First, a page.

Over the last few weeks we have raised the similarities between land as “mother” and “feminine” and how versatile the description of nature and wildness can be.  Whether it is an idealized utopia, nourishing, sexual and/or submissive, these descriptions can be juxtaposed with many of the stereotyped traits surrounding women.  The connections between the two, stemming significantly from viewing nature as the Mother, the nurturing giver of life, connects both to the notion of domination by men.

I must question why the need to dominate the ‘other’ or the ‘unknown’ are so prevalent within the dichotomies of male and female, domestic and wild.  The language used to describe man’s relationship to the wild is of mystical apprehension; as if the wilderness in fact holds some soft of secrets of the universe which men themselves are not familiar with.

Excerpts such as: “Nature in Canada has changed in order to accommodate our presence and our needs” (284) and “Critics argue that concepts of the ‘wild’ reflect a dualism through which the wild becomes the ‘other’ of Western Culture” (287) represent how an image of nature/wilderness can be mirrored to woman and how both are presented in light of being objects of commodification.  How have women “changed in order to accommodate [man’s] presence and [his] needs”? This archetype of woman exists and is prominently presented as the mother, the nurturing caregiver who gives life to her children and is responsible to provide the tools for growth.  For a woman to be presented in this light is a type an essentialist view of woman‘ness’, where traditional mothering traits are representative of being biologically female.  These claims of essence fuel a comparison between nature and women based on gender and the stereotyped qualities associated with being a woman. The second quote represents the kinds of ‘othering’, which spur from a masculine heterosexual discourse, a narrative that dominates in the role of sustaining ideology.  If the white man views everything but himself as the ‘other’, then automatically, both nature and woman are differentiated. These two share a bond, finding common ground in their difference from man.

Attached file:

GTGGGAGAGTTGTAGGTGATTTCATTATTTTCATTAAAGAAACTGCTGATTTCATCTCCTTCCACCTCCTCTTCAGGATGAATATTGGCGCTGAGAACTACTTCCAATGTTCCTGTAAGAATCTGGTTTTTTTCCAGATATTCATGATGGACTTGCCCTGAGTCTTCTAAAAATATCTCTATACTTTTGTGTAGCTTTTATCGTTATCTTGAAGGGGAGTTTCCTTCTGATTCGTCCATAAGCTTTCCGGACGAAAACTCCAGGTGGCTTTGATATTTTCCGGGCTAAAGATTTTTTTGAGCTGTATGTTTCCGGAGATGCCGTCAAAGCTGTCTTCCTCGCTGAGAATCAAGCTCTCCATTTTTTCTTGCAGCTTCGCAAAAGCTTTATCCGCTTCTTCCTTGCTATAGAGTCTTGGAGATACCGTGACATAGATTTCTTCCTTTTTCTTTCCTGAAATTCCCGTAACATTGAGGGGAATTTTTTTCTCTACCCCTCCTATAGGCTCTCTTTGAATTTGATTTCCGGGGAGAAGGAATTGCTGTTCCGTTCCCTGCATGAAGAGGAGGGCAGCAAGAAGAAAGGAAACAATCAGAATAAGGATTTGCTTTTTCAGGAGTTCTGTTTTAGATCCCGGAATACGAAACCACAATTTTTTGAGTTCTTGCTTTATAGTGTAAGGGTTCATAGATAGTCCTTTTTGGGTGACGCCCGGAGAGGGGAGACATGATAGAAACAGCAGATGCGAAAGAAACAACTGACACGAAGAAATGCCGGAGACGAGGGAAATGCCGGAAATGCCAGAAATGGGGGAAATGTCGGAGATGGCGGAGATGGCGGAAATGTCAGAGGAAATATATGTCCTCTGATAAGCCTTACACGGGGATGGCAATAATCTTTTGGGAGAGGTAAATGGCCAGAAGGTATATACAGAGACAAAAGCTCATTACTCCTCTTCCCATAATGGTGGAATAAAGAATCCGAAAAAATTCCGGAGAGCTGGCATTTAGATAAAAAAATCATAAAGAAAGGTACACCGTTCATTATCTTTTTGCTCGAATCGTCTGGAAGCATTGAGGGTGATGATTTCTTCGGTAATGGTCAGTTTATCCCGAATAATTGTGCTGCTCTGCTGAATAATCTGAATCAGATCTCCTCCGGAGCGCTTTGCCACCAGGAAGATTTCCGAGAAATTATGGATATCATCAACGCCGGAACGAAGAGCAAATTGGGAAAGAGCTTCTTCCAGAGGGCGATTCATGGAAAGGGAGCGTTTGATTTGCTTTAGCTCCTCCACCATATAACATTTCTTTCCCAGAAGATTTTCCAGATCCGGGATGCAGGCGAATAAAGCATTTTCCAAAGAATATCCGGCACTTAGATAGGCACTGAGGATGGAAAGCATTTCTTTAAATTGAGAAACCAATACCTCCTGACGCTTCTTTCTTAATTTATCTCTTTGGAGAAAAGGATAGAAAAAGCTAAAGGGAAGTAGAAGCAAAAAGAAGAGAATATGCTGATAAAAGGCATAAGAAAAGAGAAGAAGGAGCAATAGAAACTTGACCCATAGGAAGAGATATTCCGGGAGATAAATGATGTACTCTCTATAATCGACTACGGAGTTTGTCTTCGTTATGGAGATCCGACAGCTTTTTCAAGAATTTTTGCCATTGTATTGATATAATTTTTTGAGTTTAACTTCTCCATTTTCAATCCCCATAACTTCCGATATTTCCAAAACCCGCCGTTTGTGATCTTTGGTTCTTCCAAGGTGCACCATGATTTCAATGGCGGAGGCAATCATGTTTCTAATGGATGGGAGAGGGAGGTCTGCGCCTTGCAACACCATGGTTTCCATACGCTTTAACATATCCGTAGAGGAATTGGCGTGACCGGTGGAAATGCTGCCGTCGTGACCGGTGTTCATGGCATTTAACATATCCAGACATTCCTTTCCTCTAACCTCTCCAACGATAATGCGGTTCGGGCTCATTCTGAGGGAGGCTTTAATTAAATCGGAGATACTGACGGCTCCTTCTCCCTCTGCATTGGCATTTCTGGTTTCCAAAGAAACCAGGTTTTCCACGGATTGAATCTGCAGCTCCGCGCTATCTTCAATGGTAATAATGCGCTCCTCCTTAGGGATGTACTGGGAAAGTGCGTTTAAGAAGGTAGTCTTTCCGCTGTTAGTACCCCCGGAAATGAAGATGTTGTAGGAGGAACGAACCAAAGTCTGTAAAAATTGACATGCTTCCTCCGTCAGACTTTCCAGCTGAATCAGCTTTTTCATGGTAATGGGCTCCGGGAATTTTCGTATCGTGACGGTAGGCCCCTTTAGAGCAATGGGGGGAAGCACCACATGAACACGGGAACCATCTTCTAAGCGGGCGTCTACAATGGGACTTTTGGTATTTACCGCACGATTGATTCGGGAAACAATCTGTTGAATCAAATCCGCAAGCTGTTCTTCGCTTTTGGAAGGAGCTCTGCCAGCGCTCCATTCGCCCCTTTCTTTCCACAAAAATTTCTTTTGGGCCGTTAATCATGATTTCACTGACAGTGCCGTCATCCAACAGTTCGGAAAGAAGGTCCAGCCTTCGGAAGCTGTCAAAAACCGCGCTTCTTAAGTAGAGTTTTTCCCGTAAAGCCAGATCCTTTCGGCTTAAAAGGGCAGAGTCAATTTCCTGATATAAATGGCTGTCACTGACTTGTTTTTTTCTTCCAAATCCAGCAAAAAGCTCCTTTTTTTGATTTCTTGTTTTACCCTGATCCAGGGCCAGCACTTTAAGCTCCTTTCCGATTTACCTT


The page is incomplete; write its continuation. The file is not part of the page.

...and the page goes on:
A dualism continues between ‘wild’ and ‘other’, but why do these exist?  Do the similarities of nature and women go beyond their biological abilities to reproduce? If there is a “domination of Western society over the world” where does this leave the duality of women and men (287)? Are women, like nature, something to protect?

This text explains the relationship between women and nature, stating that “women’s reproductive and nurturing activities are compared to those performed by ecological systems” (286).  Should these links be independent of biology, or do women and nature truly have a bond because of the shared ability to give birth?  If this is true, where does this leave man? Is a man’s relationship to his child different from the woman’s based on her interaction with the child in her womb? Is the disruption between how men and women nurture, and in turn their relationship to nature, caused because a man cannot carry and grow a life on his own?  It is a possibility that due to these biological differences, men are less invested in the role of raising their young and are more easily inclined to wipe their hands clean of anything beyond this creation phase? The disconnect between nature and men is upheld through a masculine narrative focused on control and domination over ‘the other’.

The theories suggesting women share a universal experience based on biology and genetics raise issues of looking at sex and gender through essentialist-coloured glasses (287).  Challenging the biological assumption made regarding women and men draw attention to essentialist methods of viewing nature and wilderness, while designating attributes to be either masculine or feminine. These dualisms support modes of difference, focusing specifically on what separates the two rather than what could potentially bring them together. When nature is linked to woman because of concerns of dominance and exploitation, we must ask why types of narratives are being supported and validated by essentialist goals of a society.